Published on in Vol 6, No 9 (2022): September

Preprints (earlier versions) of this paper are available at, first published .
Home-Based Electronic Cognitive Therapy in Patients With Alzheimer Disease: Feasibility Randomized Controlled Trial

Home-Based Electronic Cognitive Therapy in Patients With Alzheimer Disease: Feasibility Randomized Controlled Trial

Home-Based Electronic Cognitive Therapy in Patients With Alzheimer Disease: Feasibility Randomized Controlled Trial

Original Paper

1Center for Translational Cognitive Neuroscience, Veterans Affairs Boston Healthcare System, Boston, MA, United States

2Department of Neurology, Boston University School of Medicine, Boston, MA, United States

3Alzheimer's Disease Research Center, Boston University School of Medicine, Boston, MA, United States

Corresponding Author:

Anna Marin, BA

Center for Translational Cognitive Neuroscience

Veterans Affairs Boston Healthcare System

150 South Huntington Avenue

Boston, MA, 02130-4817

United States

Phone: 1 8573646184


Background: Can home-based computerized cognitive training programs be a useful tool to sustain cognition and quality of life in patients with Alzheimer disease (AD)? To date, the progressive nature of the disease has made this question difficult to answer. Computerized platforms provide more accessibility to cognitive trainings; however, the feasibility of long-term, home-based computerized programs for patients with AD dementia remains unclear.

Objective: We aimed to investigate the feasibility of a 24-week home-based intervention program using the Constant Therapy app and its preliminary efficacy on cognition in patients with AD. Constant Therapy is a program developed for patients with speech and cognitive deficits. We hypothesized that patients with AD would use Constant Therapy daily over the course of the 24-week period.

Methods: Data were collected over a 48-week period. We recruited participants aged between 50 and 90 years with a diagnosis of mild cognitive impairment due to AD or mild AD dementia. Participants were randomly assigned to either the Constant Therapy (n=10) or active control (n=9) group. The Constant Therapy group completed a tablet-based training during the first 24 weeks; the second 24 weeks of computerized training were optional. The active control group completed paper-and-pencil games during the first 24 weeks and were invited to complete an optional Constant Therapy training during the second 24 weeks. Every 6 weeks, the participants completed the Repeatable Battery for the Assessment of Neuropsychological Status (RBANS). The participants independently accessed Constant Therapy using an Apple iPad. Our primary feasibility outcomes were the rate of adherence and daily use of Constant Therapy over 24 weeks. Our secondary outcomes were Constant Therapy performance over 24 weeks and change in RBANS scores between the 2 experimental groups.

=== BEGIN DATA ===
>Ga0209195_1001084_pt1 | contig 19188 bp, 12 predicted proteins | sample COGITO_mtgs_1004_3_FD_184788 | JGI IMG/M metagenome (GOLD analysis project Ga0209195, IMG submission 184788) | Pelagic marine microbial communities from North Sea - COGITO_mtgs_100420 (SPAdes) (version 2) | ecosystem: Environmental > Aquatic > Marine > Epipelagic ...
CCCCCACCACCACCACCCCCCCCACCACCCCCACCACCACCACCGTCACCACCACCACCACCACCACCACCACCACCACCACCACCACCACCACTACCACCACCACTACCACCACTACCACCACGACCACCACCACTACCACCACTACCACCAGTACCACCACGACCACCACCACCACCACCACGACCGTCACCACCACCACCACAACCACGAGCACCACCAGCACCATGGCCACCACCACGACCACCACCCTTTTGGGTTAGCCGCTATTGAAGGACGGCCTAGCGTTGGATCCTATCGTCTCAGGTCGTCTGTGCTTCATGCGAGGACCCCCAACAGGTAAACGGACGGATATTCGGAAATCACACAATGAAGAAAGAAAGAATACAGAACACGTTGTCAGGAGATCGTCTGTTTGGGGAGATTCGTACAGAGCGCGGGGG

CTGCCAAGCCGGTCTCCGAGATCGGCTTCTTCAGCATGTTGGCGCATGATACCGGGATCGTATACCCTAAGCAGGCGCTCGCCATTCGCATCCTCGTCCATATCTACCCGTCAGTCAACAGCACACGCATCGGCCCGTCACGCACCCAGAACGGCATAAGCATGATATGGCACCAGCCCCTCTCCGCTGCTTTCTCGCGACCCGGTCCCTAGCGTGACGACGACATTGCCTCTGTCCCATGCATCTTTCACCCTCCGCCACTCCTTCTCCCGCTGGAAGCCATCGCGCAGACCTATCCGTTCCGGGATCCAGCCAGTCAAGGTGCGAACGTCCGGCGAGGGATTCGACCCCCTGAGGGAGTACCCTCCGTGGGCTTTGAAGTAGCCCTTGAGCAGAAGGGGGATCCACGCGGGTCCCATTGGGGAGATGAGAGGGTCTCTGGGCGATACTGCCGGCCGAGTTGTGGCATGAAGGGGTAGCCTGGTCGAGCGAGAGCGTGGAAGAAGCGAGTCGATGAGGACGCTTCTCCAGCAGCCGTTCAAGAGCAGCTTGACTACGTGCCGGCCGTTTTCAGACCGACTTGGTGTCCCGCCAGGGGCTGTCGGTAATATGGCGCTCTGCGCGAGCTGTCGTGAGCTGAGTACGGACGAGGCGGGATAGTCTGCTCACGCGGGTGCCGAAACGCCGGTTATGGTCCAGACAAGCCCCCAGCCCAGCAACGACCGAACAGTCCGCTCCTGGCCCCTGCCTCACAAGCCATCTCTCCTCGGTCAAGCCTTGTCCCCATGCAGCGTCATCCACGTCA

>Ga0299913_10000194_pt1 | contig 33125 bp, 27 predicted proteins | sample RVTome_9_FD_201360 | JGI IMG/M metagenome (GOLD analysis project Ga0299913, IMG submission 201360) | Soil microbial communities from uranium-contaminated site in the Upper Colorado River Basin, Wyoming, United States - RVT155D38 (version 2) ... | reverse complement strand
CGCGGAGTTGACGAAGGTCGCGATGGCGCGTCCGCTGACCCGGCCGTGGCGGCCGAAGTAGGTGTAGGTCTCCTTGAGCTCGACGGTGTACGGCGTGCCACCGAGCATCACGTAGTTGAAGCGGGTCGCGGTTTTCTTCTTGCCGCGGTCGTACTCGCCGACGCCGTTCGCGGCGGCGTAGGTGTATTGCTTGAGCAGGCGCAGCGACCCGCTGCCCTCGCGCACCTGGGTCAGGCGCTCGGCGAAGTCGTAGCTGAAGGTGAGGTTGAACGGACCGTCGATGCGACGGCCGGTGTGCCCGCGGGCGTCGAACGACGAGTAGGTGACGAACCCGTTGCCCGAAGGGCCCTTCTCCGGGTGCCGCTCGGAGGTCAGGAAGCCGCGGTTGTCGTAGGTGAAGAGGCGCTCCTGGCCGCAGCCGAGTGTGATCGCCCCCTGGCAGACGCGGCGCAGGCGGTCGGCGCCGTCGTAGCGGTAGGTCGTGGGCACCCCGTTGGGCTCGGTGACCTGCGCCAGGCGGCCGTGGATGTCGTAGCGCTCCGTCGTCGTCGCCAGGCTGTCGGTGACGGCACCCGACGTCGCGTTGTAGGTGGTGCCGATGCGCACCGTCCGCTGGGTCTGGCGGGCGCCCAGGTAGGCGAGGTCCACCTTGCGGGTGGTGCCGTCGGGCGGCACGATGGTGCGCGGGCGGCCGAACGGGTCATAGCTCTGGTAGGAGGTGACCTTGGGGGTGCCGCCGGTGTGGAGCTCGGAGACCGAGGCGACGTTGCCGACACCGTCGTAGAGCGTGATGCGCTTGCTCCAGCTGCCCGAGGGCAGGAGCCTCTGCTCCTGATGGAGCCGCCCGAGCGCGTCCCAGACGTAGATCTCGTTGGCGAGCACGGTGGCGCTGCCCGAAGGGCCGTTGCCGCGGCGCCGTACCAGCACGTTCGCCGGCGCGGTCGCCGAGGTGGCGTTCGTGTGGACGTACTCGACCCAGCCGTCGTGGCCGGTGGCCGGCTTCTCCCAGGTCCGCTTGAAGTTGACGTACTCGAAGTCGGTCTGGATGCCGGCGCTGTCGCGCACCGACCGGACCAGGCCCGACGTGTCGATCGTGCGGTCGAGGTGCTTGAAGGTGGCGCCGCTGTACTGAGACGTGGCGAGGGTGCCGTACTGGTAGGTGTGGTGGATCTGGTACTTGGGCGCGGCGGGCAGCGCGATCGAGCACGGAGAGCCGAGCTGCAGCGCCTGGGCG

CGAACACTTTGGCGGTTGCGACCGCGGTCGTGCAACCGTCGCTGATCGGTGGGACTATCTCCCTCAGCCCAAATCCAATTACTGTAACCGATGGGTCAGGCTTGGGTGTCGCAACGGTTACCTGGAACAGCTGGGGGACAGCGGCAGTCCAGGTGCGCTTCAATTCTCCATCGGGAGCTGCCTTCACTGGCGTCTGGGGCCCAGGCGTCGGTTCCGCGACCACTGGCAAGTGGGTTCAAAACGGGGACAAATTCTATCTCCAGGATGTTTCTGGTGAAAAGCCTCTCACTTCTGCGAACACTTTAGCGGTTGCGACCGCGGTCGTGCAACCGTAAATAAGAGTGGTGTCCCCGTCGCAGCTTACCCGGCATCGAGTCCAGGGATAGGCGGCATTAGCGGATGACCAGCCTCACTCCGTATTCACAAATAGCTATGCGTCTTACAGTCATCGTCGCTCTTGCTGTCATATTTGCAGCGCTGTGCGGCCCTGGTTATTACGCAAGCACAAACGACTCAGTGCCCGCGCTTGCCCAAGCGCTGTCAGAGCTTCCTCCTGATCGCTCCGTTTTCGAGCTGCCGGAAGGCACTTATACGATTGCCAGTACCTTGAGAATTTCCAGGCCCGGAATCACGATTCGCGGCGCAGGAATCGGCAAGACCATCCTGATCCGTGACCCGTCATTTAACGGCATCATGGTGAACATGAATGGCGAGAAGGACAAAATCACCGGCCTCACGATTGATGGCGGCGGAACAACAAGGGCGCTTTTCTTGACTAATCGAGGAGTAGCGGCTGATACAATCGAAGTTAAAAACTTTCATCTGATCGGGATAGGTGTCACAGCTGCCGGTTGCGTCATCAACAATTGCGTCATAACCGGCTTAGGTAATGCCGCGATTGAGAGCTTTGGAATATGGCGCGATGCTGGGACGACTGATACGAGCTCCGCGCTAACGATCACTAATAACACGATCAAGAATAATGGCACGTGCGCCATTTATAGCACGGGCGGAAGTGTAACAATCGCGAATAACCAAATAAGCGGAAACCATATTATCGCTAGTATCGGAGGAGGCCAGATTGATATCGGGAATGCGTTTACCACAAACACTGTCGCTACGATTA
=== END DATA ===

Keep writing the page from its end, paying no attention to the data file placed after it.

Results: Feasibility analyses were computed for participants who completed 24 weeks of Constant Therapy. We found that long-term use of the Constant Therapy program was feasible in patients with AD over 24 weeks (adherence 80%; program use 121/168 days, for 32 minutes daily). These participants showed an overall improvement in accuracy and latency (P=.005) in the Constant Therapy scores, as well as specific improvements in visual and auditory memory, attention, and arithmetic tasks. The Constant Therapy group showed improvement in the RBANS coding subtest. No unexpected problems or adverse events were observed.

Conclusions: Long-term (eg, 24 weeks) computerized cognitive training using Constant Therapy is feasible in patients with AD in the mild cognitive impairment and mild dementia stages. Patients adhered more to Constant Therapy than to the paper-and-pencil training over 24 weeks and improved their performance over time. These findings support the development of future randomized controlled trials that will investigate the efficacy of Constant Therapy to sustain cognitive function in patients with AD.